To be a cultural center for innovation and creativity through contemporary art.
Rochester Art Center offers the opportunity for all people to understand and value the arts through innovative experiences with contemporary art. Through world-class exhibitions and programs, we present a welcoming, integrated, and diverse experience that encourages questioning, creativity, and critical thinking. These exhibitions and programs are designed to reflect the dynamic relationship between art and society. They educate, challenge, and connect individuals to our world in compelling new ways. We are committed to being a cultural center in our community and to enhancing our region as a destination for creativity and innovation. We provide value through engagement with broad communities, strong collaborations with other organizations, and a history of excellence.
Rochester Art Center began in 1946 as a dream of its first board president Newton Holland. Seventy years later, Rochester Art Center continues to offer patrons the opportunity to know, practice and enjoy the arts. The founding board members wanted “to join with the schools, the churches, the library and other community groups to make Rochester a cultural center worthy of its scientific achievement,” as stated in Art Center’s original mission statement.
Its first humble home began in the unused upstairs rooms of the Rochester public library building, moving in 1948 to a small abandoned church on the corner of West Center Street and Third Avenue Northwest. Holland, Dr. Hiram Essex and other art patrons led a fund drive that enabled the purchase of the church and lease of the lot on which it stood. Their fund drive provided the monies to build a balcony, loft, furnace and toilet. Their first exhibition: Everyday Art for Everybody, held April, 1948 featured a display of well-designed, useful articles for the home.
However, the RAC board realized by the mid-1950’s that the little church was too small to accommodate all the art center’s many activities, including classes, exhibitions, lectures, demonstrations, meetings, and even the first rehearsals and founding meeting of the Rochester Civic Theatre.
The board of directors requested public land in Mayo Park from the City of Rochester and the City Council granted their request. On November 15, 1956, the Rochester Art Center leased land along the Zumbro River for 50 years for the sum of one dollar per year. The groundbreaking ceremony occurred on September 1, 1957, followed by a fund drive to build a new art center. The new building opened March 23, 1958.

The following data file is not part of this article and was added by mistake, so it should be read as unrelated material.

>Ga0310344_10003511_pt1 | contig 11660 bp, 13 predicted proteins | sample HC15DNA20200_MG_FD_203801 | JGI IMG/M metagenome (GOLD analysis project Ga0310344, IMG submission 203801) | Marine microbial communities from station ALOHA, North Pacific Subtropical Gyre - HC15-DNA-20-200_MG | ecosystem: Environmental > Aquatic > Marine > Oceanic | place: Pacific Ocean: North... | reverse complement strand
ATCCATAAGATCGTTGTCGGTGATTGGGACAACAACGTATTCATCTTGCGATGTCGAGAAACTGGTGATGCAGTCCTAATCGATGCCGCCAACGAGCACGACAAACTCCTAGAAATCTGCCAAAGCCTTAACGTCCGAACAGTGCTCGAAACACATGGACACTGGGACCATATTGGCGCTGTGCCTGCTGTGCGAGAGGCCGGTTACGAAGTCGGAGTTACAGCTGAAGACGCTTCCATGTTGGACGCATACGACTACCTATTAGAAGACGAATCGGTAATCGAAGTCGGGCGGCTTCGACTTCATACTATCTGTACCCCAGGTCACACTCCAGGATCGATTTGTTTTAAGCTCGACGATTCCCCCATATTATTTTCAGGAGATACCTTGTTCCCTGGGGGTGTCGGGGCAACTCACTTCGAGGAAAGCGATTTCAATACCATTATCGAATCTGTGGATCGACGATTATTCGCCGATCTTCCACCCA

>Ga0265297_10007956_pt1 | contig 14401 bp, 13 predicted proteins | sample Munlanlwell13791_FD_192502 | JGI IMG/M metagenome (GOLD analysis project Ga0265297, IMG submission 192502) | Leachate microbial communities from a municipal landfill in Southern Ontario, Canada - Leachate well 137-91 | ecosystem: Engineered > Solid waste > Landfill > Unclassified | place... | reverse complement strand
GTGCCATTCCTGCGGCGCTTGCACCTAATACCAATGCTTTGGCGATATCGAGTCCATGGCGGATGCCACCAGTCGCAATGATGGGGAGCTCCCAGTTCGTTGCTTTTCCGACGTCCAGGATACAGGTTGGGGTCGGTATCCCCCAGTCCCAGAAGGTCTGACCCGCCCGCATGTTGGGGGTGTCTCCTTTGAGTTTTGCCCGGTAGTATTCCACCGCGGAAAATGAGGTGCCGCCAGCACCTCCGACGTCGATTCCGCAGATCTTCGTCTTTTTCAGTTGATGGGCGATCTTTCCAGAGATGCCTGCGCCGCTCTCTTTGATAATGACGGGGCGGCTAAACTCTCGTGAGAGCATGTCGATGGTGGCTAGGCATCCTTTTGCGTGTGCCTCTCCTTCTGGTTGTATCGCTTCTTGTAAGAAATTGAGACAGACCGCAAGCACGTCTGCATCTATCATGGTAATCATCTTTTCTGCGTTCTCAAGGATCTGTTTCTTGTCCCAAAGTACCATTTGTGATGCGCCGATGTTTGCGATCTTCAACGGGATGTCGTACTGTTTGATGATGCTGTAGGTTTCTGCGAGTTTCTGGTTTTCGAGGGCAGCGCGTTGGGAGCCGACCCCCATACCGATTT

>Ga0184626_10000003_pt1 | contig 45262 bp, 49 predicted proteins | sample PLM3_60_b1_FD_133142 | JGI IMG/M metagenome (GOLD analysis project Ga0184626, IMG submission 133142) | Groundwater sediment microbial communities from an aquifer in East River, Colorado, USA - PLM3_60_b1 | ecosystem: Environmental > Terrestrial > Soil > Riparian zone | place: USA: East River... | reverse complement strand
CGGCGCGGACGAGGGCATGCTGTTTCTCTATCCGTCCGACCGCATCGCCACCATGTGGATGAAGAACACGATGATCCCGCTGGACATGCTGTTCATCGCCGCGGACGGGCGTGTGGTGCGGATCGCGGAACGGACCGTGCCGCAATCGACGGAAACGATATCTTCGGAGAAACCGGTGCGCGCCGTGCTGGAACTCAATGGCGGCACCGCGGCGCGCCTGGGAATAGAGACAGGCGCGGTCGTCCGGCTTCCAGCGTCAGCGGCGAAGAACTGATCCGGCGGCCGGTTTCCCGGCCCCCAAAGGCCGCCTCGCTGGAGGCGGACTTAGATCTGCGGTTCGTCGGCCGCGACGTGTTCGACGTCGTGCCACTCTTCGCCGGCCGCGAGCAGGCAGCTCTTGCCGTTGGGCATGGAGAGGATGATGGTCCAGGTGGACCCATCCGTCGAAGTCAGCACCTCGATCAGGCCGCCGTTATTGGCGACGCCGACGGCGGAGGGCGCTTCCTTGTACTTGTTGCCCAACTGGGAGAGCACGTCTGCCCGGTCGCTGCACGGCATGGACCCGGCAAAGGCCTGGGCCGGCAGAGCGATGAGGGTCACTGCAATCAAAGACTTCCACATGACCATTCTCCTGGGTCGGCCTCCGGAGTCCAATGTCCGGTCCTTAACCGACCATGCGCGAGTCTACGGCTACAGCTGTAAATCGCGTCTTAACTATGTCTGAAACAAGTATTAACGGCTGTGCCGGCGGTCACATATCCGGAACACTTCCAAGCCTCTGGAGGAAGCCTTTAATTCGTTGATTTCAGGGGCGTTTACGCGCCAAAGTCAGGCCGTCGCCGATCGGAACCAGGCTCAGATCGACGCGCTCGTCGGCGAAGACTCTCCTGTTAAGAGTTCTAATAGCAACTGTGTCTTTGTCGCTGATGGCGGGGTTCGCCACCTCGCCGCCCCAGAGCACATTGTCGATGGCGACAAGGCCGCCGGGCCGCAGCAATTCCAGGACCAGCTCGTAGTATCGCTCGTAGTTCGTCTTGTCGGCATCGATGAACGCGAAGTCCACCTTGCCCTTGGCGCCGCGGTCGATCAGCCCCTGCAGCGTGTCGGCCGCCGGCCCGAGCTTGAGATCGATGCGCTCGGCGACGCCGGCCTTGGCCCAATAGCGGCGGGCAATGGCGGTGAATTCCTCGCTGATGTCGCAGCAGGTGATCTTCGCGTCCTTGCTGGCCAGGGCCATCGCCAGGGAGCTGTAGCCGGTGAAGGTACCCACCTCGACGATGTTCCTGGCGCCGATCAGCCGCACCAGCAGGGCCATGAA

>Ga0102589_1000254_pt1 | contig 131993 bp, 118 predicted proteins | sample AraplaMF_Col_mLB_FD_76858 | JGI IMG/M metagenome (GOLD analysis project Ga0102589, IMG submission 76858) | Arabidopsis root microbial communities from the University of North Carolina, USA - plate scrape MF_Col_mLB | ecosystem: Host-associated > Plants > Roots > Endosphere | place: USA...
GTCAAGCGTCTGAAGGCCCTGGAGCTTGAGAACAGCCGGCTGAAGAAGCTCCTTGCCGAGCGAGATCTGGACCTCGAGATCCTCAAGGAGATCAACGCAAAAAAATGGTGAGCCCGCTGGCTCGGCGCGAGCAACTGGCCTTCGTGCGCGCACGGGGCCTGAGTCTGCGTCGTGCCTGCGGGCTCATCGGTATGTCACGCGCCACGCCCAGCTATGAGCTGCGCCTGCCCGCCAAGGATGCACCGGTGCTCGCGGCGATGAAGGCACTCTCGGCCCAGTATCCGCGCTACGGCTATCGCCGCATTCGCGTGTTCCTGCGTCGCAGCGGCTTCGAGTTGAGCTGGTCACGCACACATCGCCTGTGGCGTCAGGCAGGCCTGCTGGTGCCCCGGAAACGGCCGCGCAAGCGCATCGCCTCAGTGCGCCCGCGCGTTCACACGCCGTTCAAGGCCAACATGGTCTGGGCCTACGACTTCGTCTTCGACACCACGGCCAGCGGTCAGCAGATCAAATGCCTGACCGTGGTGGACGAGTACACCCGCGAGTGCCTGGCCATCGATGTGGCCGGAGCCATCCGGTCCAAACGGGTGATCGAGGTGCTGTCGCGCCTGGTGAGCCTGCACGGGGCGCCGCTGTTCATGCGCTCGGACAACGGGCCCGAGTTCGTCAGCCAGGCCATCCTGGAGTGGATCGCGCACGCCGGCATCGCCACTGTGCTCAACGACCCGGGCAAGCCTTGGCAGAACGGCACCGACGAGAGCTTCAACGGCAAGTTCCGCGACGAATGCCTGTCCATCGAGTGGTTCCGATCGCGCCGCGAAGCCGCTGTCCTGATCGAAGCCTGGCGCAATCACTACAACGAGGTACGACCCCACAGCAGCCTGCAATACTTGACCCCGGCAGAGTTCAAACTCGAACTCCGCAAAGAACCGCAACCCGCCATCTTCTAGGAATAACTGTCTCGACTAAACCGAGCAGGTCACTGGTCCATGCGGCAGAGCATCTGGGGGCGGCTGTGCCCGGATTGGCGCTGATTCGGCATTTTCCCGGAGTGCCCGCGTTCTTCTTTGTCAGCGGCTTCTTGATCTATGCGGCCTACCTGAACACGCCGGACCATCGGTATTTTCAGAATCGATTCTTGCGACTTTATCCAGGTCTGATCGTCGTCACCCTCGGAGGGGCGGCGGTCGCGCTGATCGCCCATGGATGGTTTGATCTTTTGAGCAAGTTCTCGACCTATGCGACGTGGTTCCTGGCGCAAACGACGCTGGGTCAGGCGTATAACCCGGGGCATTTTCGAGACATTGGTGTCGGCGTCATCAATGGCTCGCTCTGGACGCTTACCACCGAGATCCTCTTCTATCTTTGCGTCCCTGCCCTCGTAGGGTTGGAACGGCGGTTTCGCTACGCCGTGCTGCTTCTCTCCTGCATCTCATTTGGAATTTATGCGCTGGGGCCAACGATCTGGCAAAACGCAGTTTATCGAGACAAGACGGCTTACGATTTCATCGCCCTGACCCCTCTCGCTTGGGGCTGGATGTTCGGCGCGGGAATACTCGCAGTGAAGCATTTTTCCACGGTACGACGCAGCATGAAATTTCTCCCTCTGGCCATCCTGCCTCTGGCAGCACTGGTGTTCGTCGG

During the 1950’s, Rochester Art Center included exhibitions that featured local, regional, national and international art, such as the 1959 touring exhibition of Israeli Art, traveling under the auspices of Jerusalem Art Center in New York. Through the years, Rochester Art Center continued to feature the varied work of many artists from different ethnic backgrounds, including exhibits of Hispanic, Asian, and African American artists. One of the Art Center’s major exhibitions was a bead working exhibition Pure Vision: American Bead Artists in 1994. It was the first exhibition that traveled to other major art centers across the nation, giving Rochester Art Center a national presence for the first time.
In the late 1990s, the expansion of the Mayo Civic Center severely decreased access to the Art Center, making it imperative to move. The Board of Directors launched a Capital Campaign in 1999, which reached the goal of $8.2 million in 2003. Rochester Art Center moved into its current 36,000 square-foot facility in spring of 2004.
Opened in 2004, the 36,000 square-foot Rochester Art Center expresses itself as two architectural forms, one covered in copper and the other zinc-covered, linked by a glass atrium that frames views west to downtown Rochester and east to the river corridor. The south side of the building is encased in zinc and houses the galleries and classroom studios. The building’s copper-covered north tower, which ties the Art Center to the Mayo Civic Center, provides basic service functions, such as stairs and elevators and other building support functions. The copper tower also serves as the structural anchor for the east end of the building, allowing it to cantilever over the city’s bike path and extend out over the river.
Visitors enter the Art Center on the first level and transition into the soaring, three-story Wells Fargo Atrium and Mayo Clinic Grand Lobby. The stunning introduction to the building allows visitors to relate with the Zumbro River, Mayo Park and downtown Rochester. The interiors are designed with white walls, polished concrete floors and glass windows. A dramatic suspended atrium stairway provides access to the second and third floors.
Simple and clean, the design works together with nature – linking the indoors to the outside, creating an environment that glows with light from the interplay of sun on the glass and natural metals used throughout. As the sun sets, the building’s copper and zinc panels reflect the sun’s subtle colors and create a shimmering complement to the river below.
Our thanks to Hammel, Green and Abrahamson (HGA) architectural firm and Kara Hill, lead Project Designer, for their vision, talent and enthusiasm and support of the project. Kara approached the design as a piece of sculpture, while keeping in mind the Art Center’s current and future program needs. A special thank you also to Market & Johnson for helping make the dream of the new art center become a reality.